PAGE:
Rena at Makeshift Society
Rena at Makeshift Society

You founded Rare Device in New York City in 2005.  What lessons from that experience would you share with aspiring business owners? 

That was a great time to open a store, and NYC is just the place to get great exposure and learn fast. I would just say that if you have a great idea, just do it. I mitigated risk by taking on an extremely small space and giving myself a deadline to “make it”. Slow and steady growth is also not a bad thing to aspire to, especially if you are new to the business.

For a seasoned veteran, you can take on more risk, but if you are entering a field that you have no experience in, you don’t need to shoot for the moon – you need to learn the ropes. When you feel comfortable with that, *then* you can go big.

When you opened the San Francisco location in 2007 did you notice any drastic differences between starting a business on the West Coast vs. the East Coast?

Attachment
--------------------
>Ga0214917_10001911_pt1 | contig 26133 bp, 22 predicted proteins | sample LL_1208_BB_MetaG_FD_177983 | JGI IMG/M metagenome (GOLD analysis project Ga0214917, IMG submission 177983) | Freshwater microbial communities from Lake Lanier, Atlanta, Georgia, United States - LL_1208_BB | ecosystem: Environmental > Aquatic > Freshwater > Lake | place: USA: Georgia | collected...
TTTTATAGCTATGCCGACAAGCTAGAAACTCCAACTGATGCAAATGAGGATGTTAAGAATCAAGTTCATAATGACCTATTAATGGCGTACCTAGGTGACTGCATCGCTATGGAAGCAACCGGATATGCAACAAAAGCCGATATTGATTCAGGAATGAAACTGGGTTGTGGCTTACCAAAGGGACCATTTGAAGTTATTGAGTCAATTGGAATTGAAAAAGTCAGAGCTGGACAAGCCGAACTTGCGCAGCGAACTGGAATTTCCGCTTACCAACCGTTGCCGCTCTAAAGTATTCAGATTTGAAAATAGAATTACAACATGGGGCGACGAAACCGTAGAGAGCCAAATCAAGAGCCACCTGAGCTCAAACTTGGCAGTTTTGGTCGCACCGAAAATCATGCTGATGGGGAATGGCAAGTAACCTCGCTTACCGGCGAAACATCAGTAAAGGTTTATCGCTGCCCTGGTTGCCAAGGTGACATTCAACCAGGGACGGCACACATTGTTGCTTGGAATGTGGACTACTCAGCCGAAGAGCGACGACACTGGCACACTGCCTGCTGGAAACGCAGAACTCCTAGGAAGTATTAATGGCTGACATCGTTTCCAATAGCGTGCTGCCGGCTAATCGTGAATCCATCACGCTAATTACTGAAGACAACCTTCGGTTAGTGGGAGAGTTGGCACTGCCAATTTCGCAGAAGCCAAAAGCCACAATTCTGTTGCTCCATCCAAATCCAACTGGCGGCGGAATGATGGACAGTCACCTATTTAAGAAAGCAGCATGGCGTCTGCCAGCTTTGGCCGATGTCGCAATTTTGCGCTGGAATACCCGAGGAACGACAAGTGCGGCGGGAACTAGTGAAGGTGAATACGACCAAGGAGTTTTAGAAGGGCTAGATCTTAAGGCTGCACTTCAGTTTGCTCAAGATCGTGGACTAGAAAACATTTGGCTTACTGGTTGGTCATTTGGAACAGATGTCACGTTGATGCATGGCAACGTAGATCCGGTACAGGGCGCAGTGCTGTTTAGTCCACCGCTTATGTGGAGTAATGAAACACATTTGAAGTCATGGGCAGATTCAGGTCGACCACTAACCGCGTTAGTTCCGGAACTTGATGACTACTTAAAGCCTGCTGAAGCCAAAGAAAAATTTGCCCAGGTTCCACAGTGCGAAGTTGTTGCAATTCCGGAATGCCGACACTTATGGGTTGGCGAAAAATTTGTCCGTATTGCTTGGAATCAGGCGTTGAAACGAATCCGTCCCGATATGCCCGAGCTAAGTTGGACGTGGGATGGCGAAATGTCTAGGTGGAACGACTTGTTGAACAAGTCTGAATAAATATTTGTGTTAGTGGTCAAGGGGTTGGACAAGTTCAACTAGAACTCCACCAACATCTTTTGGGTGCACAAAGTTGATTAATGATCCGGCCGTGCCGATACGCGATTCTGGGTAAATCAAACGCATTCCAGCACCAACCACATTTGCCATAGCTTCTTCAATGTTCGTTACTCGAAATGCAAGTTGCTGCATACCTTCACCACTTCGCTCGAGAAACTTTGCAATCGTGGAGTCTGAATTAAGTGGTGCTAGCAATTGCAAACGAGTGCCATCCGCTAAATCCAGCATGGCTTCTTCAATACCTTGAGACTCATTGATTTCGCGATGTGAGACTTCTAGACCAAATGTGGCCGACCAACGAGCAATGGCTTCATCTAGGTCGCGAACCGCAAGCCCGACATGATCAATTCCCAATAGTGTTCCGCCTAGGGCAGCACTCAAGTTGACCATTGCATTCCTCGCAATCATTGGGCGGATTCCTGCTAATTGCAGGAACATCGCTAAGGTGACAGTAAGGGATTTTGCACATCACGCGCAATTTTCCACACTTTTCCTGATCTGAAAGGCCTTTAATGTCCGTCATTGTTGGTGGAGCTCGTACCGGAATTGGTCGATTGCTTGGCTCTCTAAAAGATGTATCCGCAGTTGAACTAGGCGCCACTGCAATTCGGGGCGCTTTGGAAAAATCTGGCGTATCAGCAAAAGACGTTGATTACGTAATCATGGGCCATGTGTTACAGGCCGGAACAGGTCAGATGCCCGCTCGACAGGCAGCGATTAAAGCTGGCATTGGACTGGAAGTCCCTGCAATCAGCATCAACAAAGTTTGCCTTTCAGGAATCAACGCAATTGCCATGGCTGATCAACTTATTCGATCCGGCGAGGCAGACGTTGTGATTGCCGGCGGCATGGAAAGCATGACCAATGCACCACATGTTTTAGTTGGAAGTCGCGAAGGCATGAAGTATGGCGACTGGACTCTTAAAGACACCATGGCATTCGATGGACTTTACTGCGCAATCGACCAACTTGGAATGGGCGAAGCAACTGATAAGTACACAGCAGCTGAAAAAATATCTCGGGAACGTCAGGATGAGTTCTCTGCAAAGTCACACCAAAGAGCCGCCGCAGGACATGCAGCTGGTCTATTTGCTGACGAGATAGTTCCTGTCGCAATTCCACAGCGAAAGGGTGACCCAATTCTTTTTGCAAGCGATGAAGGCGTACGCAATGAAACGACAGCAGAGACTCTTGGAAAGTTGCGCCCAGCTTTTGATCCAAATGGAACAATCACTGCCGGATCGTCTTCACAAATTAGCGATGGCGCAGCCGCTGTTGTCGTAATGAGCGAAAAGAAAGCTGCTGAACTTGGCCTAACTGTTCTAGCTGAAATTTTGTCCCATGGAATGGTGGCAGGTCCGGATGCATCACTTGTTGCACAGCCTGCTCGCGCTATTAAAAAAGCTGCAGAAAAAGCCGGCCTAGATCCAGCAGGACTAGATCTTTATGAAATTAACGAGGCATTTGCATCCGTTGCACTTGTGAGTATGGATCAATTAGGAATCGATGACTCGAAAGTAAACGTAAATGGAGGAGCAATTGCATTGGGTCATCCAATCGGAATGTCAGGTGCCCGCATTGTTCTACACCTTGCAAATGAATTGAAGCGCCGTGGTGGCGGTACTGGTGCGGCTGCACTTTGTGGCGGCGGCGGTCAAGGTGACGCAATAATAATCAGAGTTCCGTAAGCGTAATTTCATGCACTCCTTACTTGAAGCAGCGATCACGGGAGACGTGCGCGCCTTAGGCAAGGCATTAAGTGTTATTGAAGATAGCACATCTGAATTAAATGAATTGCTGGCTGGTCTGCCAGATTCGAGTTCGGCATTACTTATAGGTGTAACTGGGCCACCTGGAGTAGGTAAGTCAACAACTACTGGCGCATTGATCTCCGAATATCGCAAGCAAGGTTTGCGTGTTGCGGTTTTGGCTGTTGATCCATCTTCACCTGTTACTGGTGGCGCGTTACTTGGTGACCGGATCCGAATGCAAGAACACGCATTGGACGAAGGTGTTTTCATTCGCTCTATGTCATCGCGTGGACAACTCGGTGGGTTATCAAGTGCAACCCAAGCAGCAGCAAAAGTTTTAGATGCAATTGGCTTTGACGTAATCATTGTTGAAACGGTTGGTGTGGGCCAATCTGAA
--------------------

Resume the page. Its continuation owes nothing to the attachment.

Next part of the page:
The main thing I learned is that it’s harder to get traditional press outside of New York. However, blogs and social media have started to become much more of a factor for successful retail, and that definitely helps level the playing field. I also learned that New York is far more trend-driven and less price point conscious, and that California was even more story-driven and concerned about the provenance of a product – but that also reflects the shift in values overall over the years. The recession really threw a wrench into the works but the recovery seems to be moving retail along nicely again.

Rena at Rare Device
Rena at Rare Device

Word in the Twitter-sphere is that you’re looking to open a Makeshift Society in Brooklyn. What influenced that decision?   

Demand and momentum. I think the time is right to bring our kind of coworking to Brooklyn, which is just so creative and has a great work ethic as well. It also makes sense because of real estate. Most people are in tiny apartments and can’t afford studio space or office space, and yet trying to meet and network at bars or similar places is loud and unsatisfying. The people I’ve talked to want a low-pressure environment where you can work or have a conversation or take a class. There are a lot of people who fly back and forth between SF and NYC, also, and expanding the network and having reciprocal membership will be awesome. We’re actively pursuing a space right now, and need to start fundraising. So far everyone I’ve spoken to has been very positive about the idea.